Why investors should look towards EV start ups

Venture Capitalists, Private Equity, Angel Investors, Family Offices, Sovereign Funds are synonymous with the connection desire of most start ups globally. ONE MOTO as a business wasn’t built on the want or need for raising capital, instead we built the business on five core values, and growth is down to the foundations laid by generating sales, yet many conversations in recent times has led to investors asking what the vision is with ONE MOTO – Electric Vehicles over the next five years.

We are sure the trend of VCs looking to invest in FinTech, MediTech will wilt further and those funds with an appetite of 20x returns may consider investing in EVs. Here’s why investors should look towards EV start ups:

Electric vehicle companies are favouring reverse mergers over traditional IPO processes. Noam Galai/Getty Images

ONE MOTO are driving towards IPO on Dubai Financial Market NASDAQ by Q1 2024, and this article from explains more:

Over the past few months, a slew of electric vehicle startups with little track record of making cars have sent the stock of barely known “blank check” companies, or special purpose acquisition firms (SPACs), soaring by forming reverse mergers with these companies to raise funds from the public market.

On Monday, electric truck startup Lordstown Motors, a year-old company born out of an abandoned General Motors plant in northeastern Ohio, announced plans to go public on NASDAQ through a merger with a SPAC called DiamondPeak Holdings in a deal that values Lordstown at $1.6 billion.

The news instantly sent DiamondPeak shares jump 30 percent Monday morning and the shares of Lordstown’s former parent company, Workhorse (which still owns 10 percent of Lordstown), up 11 percent.

That chain of events sounds extremely similar to what happened to Los Angeles-based EV startup Fisker just a month ago. In July, Fisker announced a reverse merger with Spartan Energy Acquisition Corp, a SPAC backed by private equity giant Apollo Global Management, to go public. The announcement sent Spartan Energy’s stock jumping 20 percent in two days in a row.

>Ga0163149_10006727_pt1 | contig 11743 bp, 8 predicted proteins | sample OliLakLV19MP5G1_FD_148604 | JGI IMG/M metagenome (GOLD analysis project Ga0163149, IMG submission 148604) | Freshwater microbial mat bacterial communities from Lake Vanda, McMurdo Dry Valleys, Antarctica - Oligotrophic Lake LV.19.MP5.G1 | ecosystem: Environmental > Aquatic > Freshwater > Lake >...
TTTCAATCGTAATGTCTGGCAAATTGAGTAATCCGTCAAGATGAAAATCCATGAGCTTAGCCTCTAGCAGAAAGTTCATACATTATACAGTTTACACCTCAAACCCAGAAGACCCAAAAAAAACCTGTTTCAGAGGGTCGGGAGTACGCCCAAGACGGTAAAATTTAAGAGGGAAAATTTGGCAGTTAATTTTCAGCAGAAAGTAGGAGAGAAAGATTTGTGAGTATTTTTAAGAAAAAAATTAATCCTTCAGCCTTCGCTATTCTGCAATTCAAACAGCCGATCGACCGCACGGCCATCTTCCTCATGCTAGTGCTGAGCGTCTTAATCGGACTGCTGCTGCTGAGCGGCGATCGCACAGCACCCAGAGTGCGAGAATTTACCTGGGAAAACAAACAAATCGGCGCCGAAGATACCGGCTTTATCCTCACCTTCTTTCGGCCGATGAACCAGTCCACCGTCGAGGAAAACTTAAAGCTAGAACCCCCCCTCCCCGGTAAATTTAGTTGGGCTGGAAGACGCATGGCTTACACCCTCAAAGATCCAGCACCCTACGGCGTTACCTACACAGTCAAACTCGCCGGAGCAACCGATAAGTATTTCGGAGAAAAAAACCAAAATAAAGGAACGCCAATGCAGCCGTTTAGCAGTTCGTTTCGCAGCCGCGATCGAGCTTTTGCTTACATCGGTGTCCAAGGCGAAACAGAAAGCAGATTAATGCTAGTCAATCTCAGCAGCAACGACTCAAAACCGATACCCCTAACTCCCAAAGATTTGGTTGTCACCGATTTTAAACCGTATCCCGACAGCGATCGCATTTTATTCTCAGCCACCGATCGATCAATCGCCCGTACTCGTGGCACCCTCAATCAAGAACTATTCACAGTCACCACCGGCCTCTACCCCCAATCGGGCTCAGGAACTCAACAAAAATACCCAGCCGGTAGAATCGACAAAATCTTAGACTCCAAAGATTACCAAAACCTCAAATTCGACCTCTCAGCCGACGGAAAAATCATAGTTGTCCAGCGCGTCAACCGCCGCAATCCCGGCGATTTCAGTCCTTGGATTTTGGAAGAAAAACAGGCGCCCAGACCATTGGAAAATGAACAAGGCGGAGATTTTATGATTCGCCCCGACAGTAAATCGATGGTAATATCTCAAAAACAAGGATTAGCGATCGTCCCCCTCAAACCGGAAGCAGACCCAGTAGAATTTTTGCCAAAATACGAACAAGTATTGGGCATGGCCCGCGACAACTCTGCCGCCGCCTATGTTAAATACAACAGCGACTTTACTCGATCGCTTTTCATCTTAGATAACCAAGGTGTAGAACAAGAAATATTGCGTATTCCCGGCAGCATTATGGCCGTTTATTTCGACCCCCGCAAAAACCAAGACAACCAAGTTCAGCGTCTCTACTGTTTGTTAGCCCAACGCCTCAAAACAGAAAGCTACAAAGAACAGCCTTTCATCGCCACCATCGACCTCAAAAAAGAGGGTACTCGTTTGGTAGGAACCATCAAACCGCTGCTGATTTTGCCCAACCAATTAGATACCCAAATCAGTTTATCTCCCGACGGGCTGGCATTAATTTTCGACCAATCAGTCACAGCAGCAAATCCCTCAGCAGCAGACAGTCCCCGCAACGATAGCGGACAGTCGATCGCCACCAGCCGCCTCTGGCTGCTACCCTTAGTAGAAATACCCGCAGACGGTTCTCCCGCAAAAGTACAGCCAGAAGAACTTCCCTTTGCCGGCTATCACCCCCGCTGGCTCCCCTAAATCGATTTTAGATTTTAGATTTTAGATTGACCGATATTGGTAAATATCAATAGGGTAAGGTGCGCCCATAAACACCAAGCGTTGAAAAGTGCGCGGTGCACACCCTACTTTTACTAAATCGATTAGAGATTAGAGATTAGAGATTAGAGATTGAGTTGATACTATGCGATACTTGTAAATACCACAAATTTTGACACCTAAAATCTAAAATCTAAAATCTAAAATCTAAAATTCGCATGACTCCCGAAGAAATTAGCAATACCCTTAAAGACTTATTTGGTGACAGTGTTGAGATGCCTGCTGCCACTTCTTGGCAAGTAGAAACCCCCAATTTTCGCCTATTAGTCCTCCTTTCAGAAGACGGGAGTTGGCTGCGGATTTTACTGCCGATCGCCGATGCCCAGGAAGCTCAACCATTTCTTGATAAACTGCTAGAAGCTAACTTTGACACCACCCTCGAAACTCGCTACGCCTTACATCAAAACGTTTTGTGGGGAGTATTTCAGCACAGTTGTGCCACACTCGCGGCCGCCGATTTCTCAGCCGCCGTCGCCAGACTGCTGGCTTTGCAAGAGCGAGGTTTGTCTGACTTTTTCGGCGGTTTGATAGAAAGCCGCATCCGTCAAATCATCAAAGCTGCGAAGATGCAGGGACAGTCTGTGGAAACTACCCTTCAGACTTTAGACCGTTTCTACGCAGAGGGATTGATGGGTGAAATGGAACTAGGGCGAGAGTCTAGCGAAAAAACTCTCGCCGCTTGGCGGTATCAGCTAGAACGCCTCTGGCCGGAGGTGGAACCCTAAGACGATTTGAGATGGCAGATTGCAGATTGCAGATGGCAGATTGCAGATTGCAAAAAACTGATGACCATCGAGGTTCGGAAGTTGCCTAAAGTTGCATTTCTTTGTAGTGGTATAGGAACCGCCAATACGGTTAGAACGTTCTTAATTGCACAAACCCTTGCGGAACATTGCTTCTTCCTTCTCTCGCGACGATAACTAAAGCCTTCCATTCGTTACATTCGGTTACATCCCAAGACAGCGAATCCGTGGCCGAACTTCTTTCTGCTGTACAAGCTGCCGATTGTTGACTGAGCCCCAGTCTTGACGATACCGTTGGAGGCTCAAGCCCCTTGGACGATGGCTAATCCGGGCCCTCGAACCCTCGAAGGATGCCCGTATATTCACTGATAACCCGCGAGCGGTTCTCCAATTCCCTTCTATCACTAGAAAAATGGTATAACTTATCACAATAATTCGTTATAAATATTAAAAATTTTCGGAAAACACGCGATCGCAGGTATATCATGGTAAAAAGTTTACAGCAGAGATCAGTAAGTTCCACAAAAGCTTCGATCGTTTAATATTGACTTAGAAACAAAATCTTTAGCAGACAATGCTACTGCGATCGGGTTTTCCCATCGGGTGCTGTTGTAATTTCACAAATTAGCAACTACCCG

A month earlier, Tesla’s hydrogen rival, electric truck startup Nikola, went down a similar path, going public through a merger with a SPAC called VectoIQ. Is this answering the question, Why investors should look towards EV start ups? Let’s continue to explore.

Late last year

Space tourism startup Virgin Galactic went public through the same structure with Social Capital Hedosophia, a SPAC owned by billionaire venture capitalist Chamath Palihapitiya.

None of the companies mentioned above has a viable product or service just yet. But through such reverse mergers they were (or would be) able to raise massive funds from public market investors, who are typically more averse to risky investments than private investors, to back product development.

Nikola, for example, raised more than $700 million in fresh capital through the merger with VectoIQ. Fisker expects to raise $1 billion when the deal completes to fund the engineering of its electric SUV, Ocean. And Lordstown is looking to raise up to $675 million to fund the production of its “Endurance” pickup truck, an electric rival of Ford’s F-150.

A number of institutional investors, including Fidelity, BlackRock and GM, are also participating in the Lordstown deal. The transaction is expected to close in the fourth quarter.

A SPAC is a special type of company that goes public for the sole purpose of buying another company regardless of how much funding it raises through an IPO—which is why a SPAC is also known as a “blank-check” company. When an acquisition target is identified, investors often engage in a buying rush and send the stock up, looking to cash out after the merger is completed.

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What’s next?

With these facts – out there – for consideration, we believe the bubble of the dominant and successful micro-mobility start ups has ceased. “Studying the business model of Lime, Bird, Circ, Tier amongst others was never set out to yield longevity. They didn’t address the challenges and solve the problem of long-term mobility, instead this cool, new-gen fad has led to a wash of smaller market players to realise the faults and approach with a sustainable model – which I’ve no doubt will succeed. However the ‘players’ need to work with the governments on legislation, not try and overtake and lead” says Adam Ridgway, CEO, ONE MOTO Technologies.

If you are an investor reading this article on – Why investors should look towards EV start ups – and have had your appetite whet with opportunity, feel welcome to get in touch. One Moto are a humble, start up with a vision towards IPO and this will be achieved through collaboration.

If you’ve seen the current equity crowd fund raise with Eureeca and want to discover more about the business, please do have a read.

Thank you for your time,


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